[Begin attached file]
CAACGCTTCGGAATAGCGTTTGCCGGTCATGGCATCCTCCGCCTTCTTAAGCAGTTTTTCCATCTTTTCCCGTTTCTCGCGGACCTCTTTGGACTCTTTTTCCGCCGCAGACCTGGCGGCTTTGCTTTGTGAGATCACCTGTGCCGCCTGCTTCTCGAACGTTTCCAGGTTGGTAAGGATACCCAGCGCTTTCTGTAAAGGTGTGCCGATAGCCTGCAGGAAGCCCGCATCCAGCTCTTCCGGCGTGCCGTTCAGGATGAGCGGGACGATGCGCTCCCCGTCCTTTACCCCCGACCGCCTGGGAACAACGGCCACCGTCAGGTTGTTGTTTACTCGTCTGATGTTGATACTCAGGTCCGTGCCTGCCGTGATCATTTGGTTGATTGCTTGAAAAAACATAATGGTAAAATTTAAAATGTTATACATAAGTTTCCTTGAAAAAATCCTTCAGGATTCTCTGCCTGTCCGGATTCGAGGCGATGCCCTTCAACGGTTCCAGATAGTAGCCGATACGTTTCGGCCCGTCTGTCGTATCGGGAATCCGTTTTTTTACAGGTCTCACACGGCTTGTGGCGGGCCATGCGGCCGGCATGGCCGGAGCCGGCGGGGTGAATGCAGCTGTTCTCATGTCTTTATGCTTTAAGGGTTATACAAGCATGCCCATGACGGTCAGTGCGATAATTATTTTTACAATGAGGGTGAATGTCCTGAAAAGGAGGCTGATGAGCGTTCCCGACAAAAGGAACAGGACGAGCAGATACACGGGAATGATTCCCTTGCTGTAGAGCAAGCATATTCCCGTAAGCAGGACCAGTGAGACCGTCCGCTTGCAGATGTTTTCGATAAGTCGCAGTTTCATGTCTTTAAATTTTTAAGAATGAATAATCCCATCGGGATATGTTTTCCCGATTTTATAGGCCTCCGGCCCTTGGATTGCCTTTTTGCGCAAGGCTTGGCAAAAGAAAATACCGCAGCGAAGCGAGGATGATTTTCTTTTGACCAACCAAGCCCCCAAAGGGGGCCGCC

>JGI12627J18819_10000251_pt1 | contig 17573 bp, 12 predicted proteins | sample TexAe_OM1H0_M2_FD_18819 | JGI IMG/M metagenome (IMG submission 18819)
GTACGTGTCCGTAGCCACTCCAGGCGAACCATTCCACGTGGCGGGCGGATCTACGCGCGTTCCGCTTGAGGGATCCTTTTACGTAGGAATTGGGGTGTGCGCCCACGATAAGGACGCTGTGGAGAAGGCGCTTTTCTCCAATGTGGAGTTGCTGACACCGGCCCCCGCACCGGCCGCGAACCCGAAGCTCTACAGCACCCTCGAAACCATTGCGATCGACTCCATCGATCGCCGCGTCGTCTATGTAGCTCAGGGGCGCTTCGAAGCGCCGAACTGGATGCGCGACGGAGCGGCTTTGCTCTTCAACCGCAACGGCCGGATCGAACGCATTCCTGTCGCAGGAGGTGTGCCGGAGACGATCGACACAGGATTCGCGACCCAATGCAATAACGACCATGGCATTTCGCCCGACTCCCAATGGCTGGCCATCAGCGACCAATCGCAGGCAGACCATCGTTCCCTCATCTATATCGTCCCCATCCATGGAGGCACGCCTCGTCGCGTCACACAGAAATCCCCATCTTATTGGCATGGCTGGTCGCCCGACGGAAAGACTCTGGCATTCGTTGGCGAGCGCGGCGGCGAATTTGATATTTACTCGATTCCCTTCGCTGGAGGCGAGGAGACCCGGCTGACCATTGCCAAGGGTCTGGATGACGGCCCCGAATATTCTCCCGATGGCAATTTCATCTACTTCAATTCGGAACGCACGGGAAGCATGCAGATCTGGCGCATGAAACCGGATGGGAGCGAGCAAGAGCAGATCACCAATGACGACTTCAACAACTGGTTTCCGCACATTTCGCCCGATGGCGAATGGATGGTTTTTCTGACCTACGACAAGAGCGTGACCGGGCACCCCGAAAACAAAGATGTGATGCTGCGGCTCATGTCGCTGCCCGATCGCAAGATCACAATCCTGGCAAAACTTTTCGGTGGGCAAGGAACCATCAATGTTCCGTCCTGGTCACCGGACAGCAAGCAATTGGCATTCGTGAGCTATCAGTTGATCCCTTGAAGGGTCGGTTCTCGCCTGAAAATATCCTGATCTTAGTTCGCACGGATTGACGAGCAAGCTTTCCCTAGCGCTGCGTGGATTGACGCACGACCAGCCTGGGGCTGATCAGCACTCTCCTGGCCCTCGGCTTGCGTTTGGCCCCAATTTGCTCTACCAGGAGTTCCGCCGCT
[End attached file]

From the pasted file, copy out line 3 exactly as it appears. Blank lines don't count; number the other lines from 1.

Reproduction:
GTACGTGTCCGTAGCCACTCCAGGCGAACCATTCCACGTGGCGGGCGGATCTACGCGCGTTCCGCTTGAGGGATCCTTTTACGTAGGAATTGGGGTGTGCGCCCACGATAAGGACGCTGTGGAGAAGGCGCTTTTCTCCAATGTGGAGTTGCTGACACCGGCCCCCGCACCGGCCGCGAACCCGAAGCTCTACAGCACCCTCGAAACCATTGCGATCGACTCCATCGATCGCCGCGTCGTCTATGTAGCTCAGGGGCGCTTCGAAGCGCCGAACTGGATGCGCGACGGAGCGGCTTTGCTCTTCAACCGCAACGGCCGGATCGAACGCATTCCTGTCGCAGGAGGTGTGCCGGAGACGATCGACACAGGATTCGCGACCCAATGCAATAACGACCATGGCATTTCGCCCGACTCCCAATGGCTGGCCATCAGCGACCAATCGCAGGCAGACCATCGTTCCCTCATCTATATCGTCCCCATCCATGGAGGCACGCCTCGTCGCGTCACACAGAAATCCCCATCTTATTGGCATGGCTGGTCGCCCGACGGAAAGACTCTGGCATTCGTTGGCGAGCGCGGCGGCGAATTTGATATTTACTCGATTCCCTTCGCTGGAGGCGAGGAGACCCGGCTGACCATTGCCAAGGGTCTGGATGACGGCCCCGAATATTCTCCCGATGGCAATTTCATCTACTTCAATTCGGAACGCACGGGAAGCATGCAGATCTGGCGCATGAAACCGGATGGGAGCGAGCAAGAGCAGATCACCAATGACGACTTCAACAACTGGTTTCCGCACATTTCGCCCGATGGCGAATGGATGGTTTTTCTGACCTACGACAAGAGCGTGACCGGGCACCCCGAAAACAAAGATGTGATGCTGCGGCTCATGTCGCTGCCCGATCGCAAGATCACAATCCTGGCAAAACTTTTCGGTGGGCAAGGAACCATCAATGTTCCGTCCTGGTCACCGGACAGCAAGCAATTGGCATTCGTGAGCTATCAGTTGATCCCTTGAAGGGTCGGTTCTCGCCTGAAAATATCCTGATCTTAGTTCGCACGGATTGACGAGCAAGCTTTCCCTAGCGCTGCGTGGATTGACGCACGACCAGCCTGGGGCTGATCAGCACTCTCCTGGCCCTCGGCTTGCGTTTGGCCCCAATTTGCTCTACCAGGAGTTCCGCCGCT